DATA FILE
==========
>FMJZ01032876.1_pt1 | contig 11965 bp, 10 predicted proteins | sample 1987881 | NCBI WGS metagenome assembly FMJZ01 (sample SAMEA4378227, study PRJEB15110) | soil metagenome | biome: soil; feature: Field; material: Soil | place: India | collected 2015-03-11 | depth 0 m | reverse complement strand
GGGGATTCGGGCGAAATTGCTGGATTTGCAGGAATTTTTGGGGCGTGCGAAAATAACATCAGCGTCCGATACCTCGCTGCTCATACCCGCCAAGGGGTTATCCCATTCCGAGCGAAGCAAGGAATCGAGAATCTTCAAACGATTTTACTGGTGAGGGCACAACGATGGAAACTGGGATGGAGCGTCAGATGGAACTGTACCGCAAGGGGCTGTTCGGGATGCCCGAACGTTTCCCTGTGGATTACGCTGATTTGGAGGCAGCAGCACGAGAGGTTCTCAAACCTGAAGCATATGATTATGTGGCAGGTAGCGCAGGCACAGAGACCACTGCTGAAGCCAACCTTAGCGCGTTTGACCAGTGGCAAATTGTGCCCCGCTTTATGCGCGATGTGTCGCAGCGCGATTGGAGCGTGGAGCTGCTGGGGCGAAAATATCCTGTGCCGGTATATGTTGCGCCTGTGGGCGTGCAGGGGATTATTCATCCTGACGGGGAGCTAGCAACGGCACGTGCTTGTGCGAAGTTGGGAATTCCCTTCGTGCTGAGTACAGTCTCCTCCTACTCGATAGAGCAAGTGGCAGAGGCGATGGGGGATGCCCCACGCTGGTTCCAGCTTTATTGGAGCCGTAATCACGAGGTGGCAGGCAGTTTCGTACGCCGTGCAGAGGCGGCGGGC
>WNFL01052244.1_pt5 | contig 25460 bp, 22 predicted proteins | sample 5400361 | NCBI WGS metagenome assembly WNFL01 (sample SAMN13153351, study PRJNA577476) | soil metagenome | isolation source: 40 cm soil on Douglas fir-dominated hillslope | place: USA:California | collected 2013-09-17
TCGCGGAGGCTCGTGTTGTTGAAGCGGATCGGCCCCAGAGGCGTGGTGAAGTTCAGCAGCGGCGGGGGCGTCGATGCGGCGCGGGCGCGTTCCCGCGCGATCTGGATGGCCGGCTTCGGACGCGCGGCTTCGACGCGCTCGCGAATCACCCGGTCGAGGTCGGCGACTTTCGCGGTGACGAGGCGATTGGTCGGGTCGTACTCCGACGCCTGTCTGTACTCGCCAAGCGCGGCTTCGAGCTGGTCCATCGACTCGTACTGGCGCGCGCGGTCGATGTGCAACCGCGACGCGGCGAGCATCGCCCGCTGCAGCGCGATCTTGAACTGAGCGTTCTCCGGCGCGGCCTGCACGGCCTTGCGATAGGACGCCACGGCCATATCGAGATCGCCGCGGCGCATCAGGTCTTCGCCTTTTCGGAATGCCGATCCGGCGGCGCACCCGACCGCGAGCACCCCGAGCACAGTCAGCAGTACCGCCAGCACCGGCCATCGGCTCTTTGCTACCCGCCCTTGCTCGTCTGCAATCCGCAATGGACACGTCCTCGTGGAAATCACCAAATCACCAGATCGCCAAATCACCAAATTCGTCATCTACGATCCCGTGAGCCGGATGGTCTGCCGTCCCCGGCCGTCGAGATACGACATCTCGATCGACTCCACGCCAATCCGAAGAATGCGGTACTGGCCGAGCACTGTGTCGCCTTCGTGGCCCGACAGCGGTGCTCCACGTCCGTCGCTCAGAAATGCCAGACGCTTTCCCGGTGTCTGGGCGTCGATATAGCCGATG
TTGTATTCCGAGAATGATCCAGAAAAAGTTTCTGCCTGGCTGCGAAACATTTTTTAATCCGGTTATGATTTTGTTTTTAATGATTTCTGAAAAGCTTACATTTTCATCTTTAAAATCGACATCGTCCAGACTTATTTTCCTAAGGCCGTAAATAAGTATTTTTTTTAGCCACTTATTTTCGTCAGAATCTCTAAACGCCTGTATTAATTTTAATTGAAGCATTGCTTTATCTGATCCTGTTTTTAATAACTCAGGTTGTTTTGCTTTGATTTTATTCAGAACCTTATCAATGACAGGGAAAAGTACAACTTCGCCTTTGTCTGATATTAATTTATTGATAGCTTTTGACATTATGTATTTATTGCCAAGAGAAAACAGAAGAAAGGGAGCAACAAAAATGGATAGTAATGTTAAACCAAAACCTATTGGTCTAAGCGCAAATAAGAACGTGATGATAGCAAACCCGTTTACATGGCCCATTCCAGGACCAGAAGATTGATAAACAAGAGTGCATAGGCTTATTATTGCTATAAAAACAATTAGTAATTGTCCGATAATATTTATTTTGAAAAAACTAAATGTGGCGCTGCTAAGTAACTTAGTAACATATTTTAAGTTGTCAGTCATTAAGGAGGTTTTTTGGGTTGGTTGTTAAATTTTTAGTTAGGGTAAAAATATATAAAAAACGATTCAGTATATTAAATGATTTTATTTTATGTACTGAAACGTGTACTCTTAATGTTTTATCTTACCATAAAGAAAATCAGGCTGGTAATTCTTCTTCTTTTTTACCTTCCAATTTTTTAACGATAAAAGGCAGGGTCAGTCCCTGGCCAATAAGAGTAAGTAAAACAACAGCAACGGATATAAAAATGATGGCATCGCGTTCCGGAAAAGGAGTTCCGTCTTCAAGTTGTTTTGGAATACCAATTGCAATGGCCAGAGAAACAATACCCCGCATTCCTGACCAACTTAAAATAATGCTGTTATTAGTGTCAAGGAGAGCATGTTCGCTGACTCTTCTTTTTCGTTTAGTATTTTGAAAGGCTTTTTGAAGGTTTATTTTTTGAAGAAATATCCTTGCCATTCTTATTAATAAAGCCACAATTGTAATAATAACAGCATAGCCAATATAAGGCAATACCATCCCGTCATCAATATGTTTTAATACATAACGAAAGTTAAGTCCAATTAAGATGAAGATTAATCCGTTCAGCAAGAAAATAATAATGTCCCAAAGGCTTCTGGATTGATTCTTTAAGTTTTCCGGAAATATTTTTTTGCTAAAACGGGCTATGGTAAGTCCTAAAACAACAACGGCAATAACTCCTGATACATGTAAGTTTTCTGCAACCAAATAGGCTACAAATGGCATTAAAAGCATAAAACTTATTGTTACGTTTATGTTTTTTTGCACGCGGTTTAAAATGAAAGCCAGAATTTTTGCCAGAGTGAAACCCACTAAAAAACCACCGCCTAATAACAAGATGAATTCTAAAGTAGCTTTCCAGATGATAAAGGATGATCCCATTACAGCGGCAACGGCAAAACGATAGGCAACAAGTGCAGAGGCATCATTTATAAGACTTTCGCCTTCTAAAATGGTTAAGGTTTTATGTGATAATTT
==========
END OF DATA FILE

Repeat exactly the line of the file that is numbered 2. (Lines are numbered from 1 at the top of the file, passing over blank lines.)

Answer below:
GGGGATTCGGGCGAAATTGCTGGATTTGCAGGAATTTTTGGGGCGTGCGAAAATAACATCAGCGTCCGATACCTCGCTGCTCATACCCGCCAAGGGGTTATCCCATTCCGAGCGAAGCAAGGAATCGAGAATCTTCAAACGATTTTACTGGTGAGGGCACAACGATGGAAACTGGGATGGAGCGTCAGATGGAACTGTACCGCAAGGGGCTGTTCGGGATGCCCGAACGTTTCCCTGTGGATTACGCTGATTTGGAGGCAGCAGCACGAGAGGTTCTCAAACCTGAAGCATATGATTATGTGGCAGGTAGCGCAGGCACAGAGACCACTGCTGAAGCCAACCTTAGCGCGTTTGACCAGTGGCAAATTGTGCCCCGCTTTATGCGCGATGTGTCGCAGCGCGATTGGAGCGTGGAGCTGCTGGGGCGAAAATATCCTGTGCCGGTATATGTTGCGCCTGTGGGCGTGCAGGGGATTATTCATCCTGACGGGGAGCTAGCAACGGCACGTGCTTGTGCGAAGTTGGGAATTCCCTTCGTGCTGAGTACAGTCTCCTCCTACTCGATAGAGCAAGTGGCAGAGGCGATGGGGGATGCCCCACGCTGGTTCCAGCTTTATTGGAGCCGTAATCACGAGGTGGCAGGCAGTTTCGTACGCCGTGCAGAGGCGGCGGGC